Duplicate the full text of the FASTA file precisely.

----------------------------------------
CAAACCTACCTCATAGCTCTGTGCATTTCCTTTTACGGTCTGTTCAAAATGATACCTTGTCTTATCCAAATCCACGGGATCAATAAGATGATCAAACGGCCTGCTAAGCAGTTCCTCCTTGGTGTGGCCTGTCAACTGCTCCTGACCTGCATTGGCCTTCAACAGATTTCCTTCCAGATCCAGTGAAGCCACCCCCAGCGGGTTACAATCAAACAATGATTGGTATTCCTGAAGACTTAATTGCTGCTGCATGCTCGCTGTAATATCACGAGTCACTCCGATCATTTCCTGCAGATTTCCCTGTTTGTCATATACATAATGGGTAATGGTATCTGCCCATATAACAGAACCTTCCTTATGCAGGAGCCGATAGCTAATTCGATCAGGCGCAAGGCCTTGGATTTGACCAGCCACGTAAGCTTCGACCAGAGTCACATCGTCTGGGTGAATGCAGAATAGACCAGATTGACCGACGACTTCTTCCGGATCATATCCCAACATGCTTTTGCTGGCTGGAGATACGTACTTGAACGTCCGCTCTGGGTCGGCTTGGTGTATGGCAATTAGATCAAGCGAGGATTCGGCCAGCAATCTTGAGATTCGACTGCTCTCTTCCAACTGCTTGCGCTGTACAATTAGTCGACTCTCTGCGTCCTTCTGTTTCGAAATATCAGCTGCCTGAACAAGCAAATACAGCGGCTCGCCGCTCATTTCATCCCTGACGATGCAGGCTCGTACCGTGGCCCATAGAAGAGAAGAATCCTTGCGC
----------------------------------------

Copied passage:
CAAACCTACCTCATAGCTCTGTGCATTTCCTTTTACGGTCTGTTCAAAATGATACCTTGTCTTATCCAAATCCACGGGATCAATAAGATGATCAAACGGCCTGCTAAGCAGTTCCTCCTTGGTGTGGCCTGTCAACTGCTCCTGACCTGCATTGGCCTTCAACAGATTTCCTTCCAGATCCAGTGAAGCCACCCCCAGCGGGTTACAATCAAACAATGATTGGTATTCCTGAAGACTTAATTGCTGCTGCATGCTCGCTGTAATATCACGAGTCACTCCGATCATTTCCTGCAGATTTCCCTGTTTGTCATATACATAATGGGTAATGGTATCTGCCCATATAACAGAACCTTCCTTATGCAGGAGCCGATAGCTAATTCGATCAGGCGCAAGGCCTTGGATTTGACCAGCCACGTAAGCTTCGACCAGAGTCACATCGTCTGGGTGAATGCAGAATAGACCAGATTGACCGACGACTTCTTCCGGATCATATCCCAACATGCTTTTGCTGGCTGGAGATACGTACTTGAACGTCCGCTCTGGGTCGGCTTGGTGTATGGCAATTAGATCAAGCGAGGATTCGGCCAGCAATCTTGAGATTCGACTGCTCTCTTCCAACTGCTTGCGCTGTACAATTAGTCGACTCTCTGCGTCCTTCTGTTTCGAAATATCAGCTGCCTGAACAAGCAAATACAGCGGCTCGCCGCTCATTTCATCCCTGACGATGCAGGCTCGTACCGTGGCCCATAGAAGAGAAGAATCCTTGCGC